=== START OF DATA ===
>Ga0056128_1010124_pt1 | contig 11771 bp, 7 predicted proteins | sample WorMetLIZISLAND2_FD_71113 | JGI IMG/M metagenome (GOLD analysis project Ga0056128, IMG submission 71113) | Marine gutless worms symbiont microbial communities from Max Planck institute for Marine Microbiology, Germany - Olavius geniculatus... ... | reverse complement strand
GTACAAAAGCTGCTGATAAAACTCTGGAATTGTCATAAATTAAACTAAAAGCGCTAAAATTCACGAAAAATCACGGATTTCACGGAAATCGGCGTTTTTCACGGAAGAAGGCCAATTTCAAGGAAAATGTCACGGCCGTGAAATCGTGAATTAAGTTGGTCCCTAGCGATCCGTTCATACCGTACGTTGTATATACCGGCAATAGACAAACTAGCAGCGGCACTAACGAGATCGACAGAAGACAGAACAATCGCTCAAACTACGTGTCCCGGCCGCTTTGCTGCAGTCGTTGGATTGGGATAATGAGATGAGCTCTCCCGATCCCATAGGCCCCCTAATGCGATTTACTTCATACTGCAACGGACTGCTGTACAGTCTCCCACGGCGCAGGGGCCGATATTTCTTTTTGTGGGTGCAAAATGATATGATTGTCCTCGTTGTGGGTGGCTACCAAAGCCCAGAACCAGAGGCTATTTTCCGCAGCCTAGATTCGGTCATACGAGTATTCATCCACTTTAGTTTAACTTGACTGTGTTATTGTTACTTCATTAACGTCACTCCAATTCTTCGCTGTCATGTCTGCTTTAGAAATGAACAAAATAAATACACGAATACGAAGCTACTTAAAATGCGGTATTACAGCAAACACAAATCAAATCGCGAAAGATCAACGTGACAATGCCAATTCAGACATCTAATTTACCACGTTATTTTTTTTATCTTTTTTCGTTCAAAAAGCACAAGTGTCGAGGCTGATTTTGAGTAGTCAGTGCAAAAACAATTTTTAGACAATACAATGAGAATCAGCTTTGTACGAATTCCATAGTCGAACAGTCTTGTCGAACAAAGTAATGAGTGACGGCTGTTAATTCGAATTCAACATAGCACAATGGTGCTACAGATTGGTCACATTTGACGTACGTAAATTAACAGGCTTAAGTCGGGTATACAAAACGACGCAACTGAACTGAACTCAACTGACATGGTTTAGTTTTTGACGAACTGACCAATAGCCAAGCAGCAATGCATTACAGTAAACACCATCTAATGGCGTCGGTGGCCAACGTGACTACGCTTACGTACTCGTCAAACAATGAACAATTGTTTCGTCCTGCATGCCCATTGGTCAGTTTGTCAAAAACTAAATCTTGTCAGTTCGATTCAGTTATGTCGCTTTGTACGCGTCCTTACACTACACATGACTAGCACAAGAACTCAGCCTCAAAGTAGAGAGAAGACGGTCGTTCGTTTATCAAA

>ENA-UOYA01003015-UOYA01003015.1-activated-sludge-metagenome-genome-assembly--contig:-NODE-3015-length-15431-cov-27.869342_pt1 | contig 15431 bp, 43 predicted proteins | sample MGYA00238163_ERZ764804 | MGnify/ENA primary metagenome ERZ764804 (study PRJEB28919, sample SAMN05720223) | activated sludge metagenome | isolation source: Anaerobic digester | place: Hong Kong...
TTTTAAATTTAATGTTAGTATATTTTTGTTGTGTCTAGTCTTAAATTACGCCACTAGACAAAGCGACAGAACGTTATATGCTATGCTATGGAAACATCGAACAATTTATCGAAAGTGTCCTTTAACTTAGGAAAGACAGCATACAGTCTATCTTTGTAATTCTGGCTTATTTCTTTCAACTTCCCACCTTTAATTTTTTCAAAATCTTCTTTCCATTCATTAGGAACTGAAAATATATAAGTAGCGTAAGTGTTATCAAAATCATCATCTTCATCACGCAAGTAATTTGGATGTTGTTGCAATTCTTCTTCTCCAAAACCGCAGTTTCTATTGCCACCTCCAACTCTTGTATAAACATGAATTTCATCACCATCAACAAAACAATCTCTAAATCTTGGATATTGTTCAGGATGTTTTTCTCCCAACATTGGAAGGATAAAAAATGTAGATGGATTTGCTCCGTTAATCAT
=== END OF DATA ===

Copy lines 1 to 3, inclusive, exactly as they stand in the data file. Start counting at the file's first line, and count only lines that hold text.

>Ga0056128_1010124_pt1 | contig 11771 bp, 7 predicted proteins | sample WorMetLIZISLAND2_FD_71113 | JGI IMG/M metagenome (GOLD analysis project Ga0056128, IMG submission 71113) | Marine gutless worms symbiont microbial communities from Max Planck institute for Marine Microbiology, Germany - Olavius geniculatus... ... | reverse complement strand
GTACAAAAGCTGCTGATAAAACTCTGGAATTGTCATAAATTAAACTAAAAGCGCTAAAATTCACGAAAAATCACGGATTTCACGGAAATCGGCGTTTTTCACGGAAGAAGGCCAATTTCAAGGAAAATGTCACGGCCGTGAAATCGTGAATTAAGTTGGTCCCTAGCGATCCGTTCATACCGTACGTTGTATATACCGGCAATAGACAAACTAGCAGCGGCACTAACGAGATCGACAGAAGACAGAACAATCGCTCAAACTACGTGTCCCGGCCGCTTTGCTGCAGTCGTTGGATTGGGATAATGAGATGAGCTCTCCCGATCCCATAGGCCCCCTAATGCGATTTACTTCATACTGCAACGGACTGCTGTACAGTCTCCCACGGCGCAGGGGCCGATATTTCTTTTTGTGGGTGCAAAATGATATGATTGTCCTCGTTGTGGGTGGCTACCAAAGCCCAGAACCAGAGGCTATTTTCCGCAGCCTAGATTCGGTCATACGAGTATTCATCCACTTTAGTTTAACTTGACTGTGTTATTGTTACTTCATTAACGTCACTCCAATTCTTCGCTGTCATGTCTGCTTTAGAAATGAACAAAATAAATACACGAATACGAAGCTACTTAAAATGCGGTATTACAGCAAACACAAATCAAATCGCGAAAGATCAACGTGACAATGCCAATTCAGACATCTAATTTACCACGTTATTTTTTTTATCTTTTTTCGTTCAAAAAGCACAAGTGTCGAGGCTGATTTTGAGTAGTCAGTGCAAAAACAATTTTTAGACAATACAATGAGAATCAGCTTTGTACGAATTCCATAGTCGAACAGTCTTGTCGAACAAAGTAATGAGTGACGGCTGTTAATTCGAATTCAACATAGCACAATGGTGCTACAGATTGGTCACATTTGACGTACGTAAATTAACAGGCTTAAGTCGGGTATACAAAACGACGCAACTGAACTGAACTCAACTGACATGGTTTAGTTTTTGACGAACTGACCAATAGCCAAGCAGCAATGCATTACAGTAAACACCATCTAATGGCGTCGGTGGCCAACGTGACTACGCTTACGTACTCGTCAAACAATGAACAATTGTTTCGTCCTGCATGCCCATTGGTCAGTTTGTCAAAAACTAAATCTTGTCAGTTCGATTCAGTTATGTCGCTTTGTACGCGTCCTTACACTACACATGACTAGCACAAGAACTCAGCCTCAAAGTAGAGAGAAGACGGTCGTTCGTTTATCAAA

>ENA-UOYA01003015-UOYA01003015.1-activated-sludge-metagenome-genome-assembly--contig:-NODE-3015-length-15431-cov-27.869342_pt1 | contig 15431 bp, 43 predicted proteins | sample MGYA00238163_ERZ764804 | MGnify/ENA primary metagenome ERZ764804 (study PRJEB28919, sample SAMN05720223) | activated sludge metagenome | isolation source: Anaerobic digester | place: Hong Kong...